Sheep exported prior to 1 September 2012 are being held in separate pens at the feedlot facilities. The exporter advised this was confirmed by an independent audit. LSS also advised that in addition to instructions issued to the importer to hold pre and post ESCAS sheep separately, the importer was advised to treat all sheep as post ESCAS sheep.

LSS reported that at the time of introduction of ESCAS (1 September 2012) there were approximately 75,000 pre-ESCAS sheep still in the supply chain. LSS reported that sheep can remain in the supply chain for 8 – 9 months or longer. LSS suggested that there was a short-term confusion between pre- and post-ESCAS sheep, resulting in ESCAS sheep moving outside the approved supply chain or a mix up of sheep during transfer or sale to other destinations.

Detailed data for the supply chain for sheep exported since 1 September 2012.

The exporter provided a detailed reconciliation of sheep exported since 1 September 2012. The exporter advised the department that they determined in a review conducted of all facilities and activities in the supply chain, the importer’s reconciliation does not indicate that there were any sheep moved outside of the approved supply chain.

Electronic list of property identification codes for the sheep exported to Jordan in each of the consignments identified.

The exporter provided a list of PICs for each consignment of sheep exported since 1 September 2012. There were 933 vendors listed for the seven consignments.

Note that two of these consignments had not arrived at the time the footage was taken.

Exporter plans to investigate the integrity of the accountability system of the supply chain.

 

The exporter concluded that there is not any objective indication of the possibility of any non-compliance with the ESCAS supply chain since its inception.
The exporter provided information on actions taken following the complaint, which included:

  • Sending the LSS Supply Chain Manager to Jordan to assist the importer and supervise the investigation of the concerns through a full desktop and physical review of all facilities and activities in the supply chain
  • Reviewing the evidence provided in the complaint
  • Instructing the importer to continue to hold pre and post ESCAS sheep in separate pens at the feedlot facilities
  • Instruct the importer to process all sheep as post-ESCAS sheep.

Supply chain 2

Wellard provided all of the information requested by the department. A summary of the information provided is shown below in Table 2.

Table 2. Summary of information requested by the department and responses received from Wellard for supply
Information Requested

Exporter response

Comment on the normal time taken to slaughter all animals in one consignment in the supply chain

The exporter reported that in general the time taken to slaughter all sheep in a consignment exported can be between 40 to 90 days.

Any information relating to animals exported prior to 1 September remaining in the supply chain, if relevant, including the number of sheep exported prior to 1 September and details of the method of separation of the sheep exported prior to 1 September from sheep exported after 1 September 2012.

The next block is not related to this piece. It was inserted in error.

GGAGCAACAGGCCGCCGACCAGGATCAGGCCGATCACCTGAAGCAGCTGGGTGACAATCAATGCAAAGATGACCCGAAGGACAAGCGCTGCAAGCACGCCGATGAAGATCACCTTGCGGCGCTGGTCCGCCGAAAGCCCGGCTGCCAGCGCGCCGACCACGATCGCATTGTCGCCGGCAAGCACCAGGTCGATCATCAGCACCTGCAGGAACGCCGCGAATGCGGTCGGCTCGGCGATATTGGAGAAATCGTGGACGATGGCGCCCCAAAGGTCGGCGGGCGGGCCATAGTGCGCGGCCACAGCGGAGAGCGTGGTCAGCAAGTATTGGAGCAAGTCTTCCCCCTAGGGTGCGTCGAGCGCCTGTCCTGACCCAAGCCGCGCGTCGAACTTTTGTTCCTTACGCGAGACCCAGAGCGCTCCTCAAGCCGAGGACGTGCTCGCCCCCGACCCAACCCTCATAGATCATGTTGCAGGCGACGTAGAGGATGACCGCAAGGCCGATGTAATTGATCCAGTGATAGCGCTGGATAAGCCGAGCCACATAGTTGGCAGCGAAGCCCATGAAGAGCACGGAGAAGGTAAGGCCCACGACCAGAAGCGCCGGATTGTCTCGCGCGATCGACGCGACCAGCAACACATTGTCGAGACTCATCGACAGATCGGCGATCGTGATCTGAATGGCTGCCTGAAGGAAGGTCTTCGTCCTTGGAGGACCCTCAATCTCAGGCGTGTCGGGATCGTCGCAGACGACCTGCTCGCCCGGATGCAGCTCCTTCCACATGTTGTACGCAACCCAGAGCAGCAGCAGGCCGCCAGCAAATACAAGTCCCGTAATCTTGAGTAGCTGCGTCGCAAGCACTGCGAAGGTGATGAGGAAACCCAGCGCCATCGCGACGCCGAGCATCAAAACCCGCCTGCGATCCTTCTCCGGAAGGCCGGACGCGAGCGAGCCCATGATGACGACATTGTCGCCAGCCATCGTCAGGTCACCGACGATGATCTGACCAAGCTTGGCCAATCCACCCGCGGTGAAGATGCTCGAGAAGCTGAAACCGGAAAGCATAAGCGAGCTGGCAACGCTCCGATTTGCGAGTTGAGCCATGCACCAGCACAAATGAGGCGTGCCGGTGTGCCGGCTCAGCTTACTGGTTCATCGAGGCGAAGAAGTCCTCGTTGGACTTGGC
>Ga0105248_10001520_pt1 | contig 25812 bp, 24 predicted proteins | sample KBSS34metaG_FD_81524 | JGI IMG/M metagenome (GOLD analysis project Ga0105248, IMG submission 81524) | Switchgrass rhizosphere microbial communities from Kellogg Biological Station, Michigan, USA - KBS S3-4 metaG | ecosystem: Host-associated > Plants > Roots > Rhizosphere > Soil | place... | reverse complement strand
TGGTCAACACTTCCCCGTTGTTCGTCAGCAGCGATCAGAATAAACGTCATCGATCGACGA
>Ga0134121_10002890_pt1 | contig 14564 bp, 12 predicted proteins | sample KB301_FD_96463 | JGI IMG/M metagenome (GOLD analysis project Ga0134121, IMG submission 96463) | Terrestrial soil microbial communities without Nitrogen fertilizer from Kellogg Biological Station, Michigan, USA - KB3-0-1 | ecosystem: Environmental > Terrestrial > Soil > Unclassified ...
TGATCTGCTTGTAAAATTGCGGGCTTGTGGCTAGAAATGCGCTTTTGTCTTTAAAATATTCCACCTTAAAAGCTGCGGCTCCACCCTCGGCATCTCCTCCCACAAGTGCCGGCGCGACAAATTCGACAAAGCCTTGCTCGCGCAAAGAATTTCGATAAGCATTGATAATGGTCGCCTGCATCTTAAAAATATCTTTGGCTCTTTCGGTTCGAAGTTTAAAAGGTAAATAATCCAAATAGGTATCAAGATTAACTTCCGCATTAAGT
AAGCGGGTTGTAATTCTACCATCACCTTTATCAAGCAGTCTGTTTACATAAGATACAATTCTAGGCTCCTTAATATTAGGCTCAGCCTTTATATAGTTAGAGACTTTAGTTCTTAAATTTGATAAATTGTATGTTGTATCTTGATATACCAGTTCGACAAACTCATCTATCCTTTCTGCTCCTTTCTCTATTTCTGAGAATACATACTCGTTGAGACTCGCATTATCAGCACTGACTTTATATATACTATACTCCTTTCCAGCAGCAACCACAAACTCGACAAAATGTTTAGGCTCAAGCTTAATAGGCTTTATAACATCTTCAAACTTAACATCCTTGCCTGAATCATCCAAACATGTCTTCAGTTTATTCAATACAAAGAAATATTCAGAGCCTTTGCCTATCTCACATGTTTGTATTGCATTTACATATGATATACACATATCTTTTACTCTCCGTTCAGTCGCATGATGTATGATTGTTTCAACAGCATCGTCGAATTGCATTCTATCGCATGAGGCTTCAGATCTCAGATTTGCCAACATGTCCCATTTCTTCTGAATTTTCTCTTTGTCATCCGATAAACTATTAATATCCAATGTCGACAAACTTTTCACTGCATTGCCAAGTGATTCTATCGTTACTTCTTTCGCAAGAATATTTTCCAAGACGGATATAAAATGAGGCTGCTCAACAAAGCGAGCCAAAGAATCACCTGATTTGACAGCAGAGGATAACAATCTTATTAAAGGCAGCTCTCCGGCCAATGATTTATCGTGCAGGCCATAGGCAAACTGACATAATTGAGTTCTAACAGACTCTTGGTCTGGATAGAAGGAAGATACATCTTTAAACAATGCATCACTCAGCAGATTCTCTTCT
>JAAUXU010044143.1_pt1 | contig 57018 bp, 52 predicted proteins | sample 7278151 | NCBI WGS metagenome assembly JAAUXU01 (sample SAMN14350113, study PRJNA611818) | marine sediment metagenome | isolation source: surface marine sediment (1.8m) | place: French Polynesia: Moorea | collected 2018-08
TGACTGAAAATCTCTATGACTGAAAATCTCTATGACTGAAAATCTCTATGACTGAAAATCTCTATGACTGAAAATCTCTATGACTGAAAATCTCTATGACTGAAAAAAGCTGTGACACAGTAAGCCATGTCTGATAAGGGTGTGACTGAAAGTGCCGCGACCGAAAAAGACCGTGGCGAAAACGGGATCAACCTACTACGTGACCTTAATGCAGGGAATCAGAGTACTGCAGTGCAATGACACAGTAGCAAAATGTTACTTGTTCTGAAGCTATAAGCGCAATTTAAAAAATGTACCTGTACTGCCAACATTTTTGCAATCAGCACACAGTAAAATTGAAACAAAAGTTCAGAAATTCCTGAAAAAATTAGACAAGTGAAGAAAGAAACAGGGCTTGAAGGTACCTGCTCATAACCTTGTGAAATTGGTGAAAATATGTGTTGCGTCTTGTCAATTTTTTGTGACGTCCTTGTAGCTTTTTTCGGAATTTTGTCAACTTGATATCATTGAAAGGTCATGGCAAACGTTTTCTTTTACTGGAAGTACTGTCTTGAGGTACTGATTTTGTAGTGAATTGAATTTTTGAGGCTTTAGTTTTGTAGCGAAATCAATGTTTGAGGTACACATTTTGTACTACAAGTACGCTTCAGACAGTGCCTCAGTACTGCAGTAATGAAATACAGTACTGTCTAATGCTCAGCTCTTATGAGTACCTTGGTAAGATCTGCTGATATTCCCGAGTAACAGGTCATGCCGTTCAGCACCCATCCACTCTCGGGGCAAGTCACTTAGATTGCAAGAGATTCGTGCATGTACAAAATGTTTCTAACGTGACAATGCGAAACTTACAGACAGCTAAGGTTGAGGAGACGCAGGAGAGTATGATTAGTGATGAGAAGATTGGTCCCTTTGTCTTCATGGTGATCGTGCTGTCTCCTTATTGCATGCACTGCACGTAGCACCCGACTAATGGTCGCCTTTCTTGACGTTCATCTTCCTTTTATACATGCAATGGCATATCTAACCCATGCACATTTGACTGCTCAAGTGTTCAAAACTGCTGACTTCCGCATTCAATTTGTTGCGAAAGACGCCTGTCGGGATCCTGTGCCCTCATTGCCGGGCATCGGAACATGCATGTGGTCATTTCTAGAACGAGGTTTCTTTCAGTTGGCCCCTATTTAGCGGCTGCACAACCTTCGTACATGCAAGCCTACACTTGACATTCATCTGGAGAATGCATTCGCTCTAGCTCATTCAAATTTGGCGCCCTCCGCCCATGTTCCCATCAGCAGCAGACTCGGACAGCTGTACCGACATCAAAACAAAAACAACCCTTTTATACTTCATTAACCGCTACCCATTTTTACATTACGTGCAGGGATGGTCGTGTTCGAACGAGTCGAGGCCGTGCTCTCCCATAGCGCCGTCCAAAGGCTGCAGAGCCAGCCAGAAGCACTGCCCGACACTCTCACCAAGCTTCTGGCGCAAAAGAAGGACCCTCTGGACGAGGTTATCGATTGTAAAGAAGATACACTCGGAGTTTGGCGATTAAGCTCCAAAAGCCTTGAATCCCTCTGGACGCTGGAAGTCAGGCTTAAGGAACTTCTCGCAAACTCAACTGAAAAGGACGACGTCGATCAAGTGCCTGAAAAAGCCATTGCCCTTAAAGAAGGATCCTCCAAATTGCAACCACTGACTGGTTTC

The exporter provided information on the sheep exported to supply chain 2 prior to 1 September 2012. Exporter representatives visited their facilities in Jordan in April 2013 and confirmed that there were no Australian sheep being held there at that time. This meant that there was no requirement for separation as there were no pre-ESCAS sheep at the premises when their first ESCAS consignment arrived in May 2013.

Detailed data for the supply chain for sheep exported since 1 September 2012

The exporter provided a detailed reconciliation of sheep exported since 1 September 2012. There was no evidence of sheep leaving the approved supply chain in the reconciliation provided.

Electronic list of property identification codes for the sheep exported to Jordan in each of the consignments identified.

The exporter provided a list of PICs for each consignment of sheep exported since 1 September 2012. There were 81 vendors listed for the one consignment exported to this supply chain.

Exporter plans to investigate the integrity of the accountability system of the supply chain.

The exporter concluded, based on the reconciliation and a detailed assessment by Wellard staff, that there was no leakage from the supply chain.

The exporter provided information on actions taken to date, which included:

  • Sending company staff to Jordan to investigate the concerns
  • Meeting with the importer
  • Physical count of sheep in the feedlot
  • Reviewing the evidence provided in the complaint.

The department reviewed records of all feeder and slaughter sheep exported to Jordan since ESCAS requirements took effect on 1 September 2012. The records showed that six consignments had been exported on five voyages between 1 September 2012 and 10 June 2013 to the two approved exporter supply chains. A summary of the voyages and supply chains is shown below in Table 3.

Table 3. Summary of voyages of slaughter sheep exported to Jordan and discharged between 1 September 2012 and 10 June 2013 showing exporter, discharge date, coded voyage identifier, load port, number of sheep and coded supply chain.
Exporter

Voyage

Load Port

Sheep

Completion of Discharge Date

Supply Chain

LSS

1

Adelaide

51 060

23/10/2012

1

LSS

Fremantle

21 916

23/10/2012

1

LSS

2

Fremantle

48 385

11/11/2012

1

LSS

3

Fremantle

35 061

17/02/2013

1

LSS

4

Fremantle

69 763

25/03/2013

1

Wellard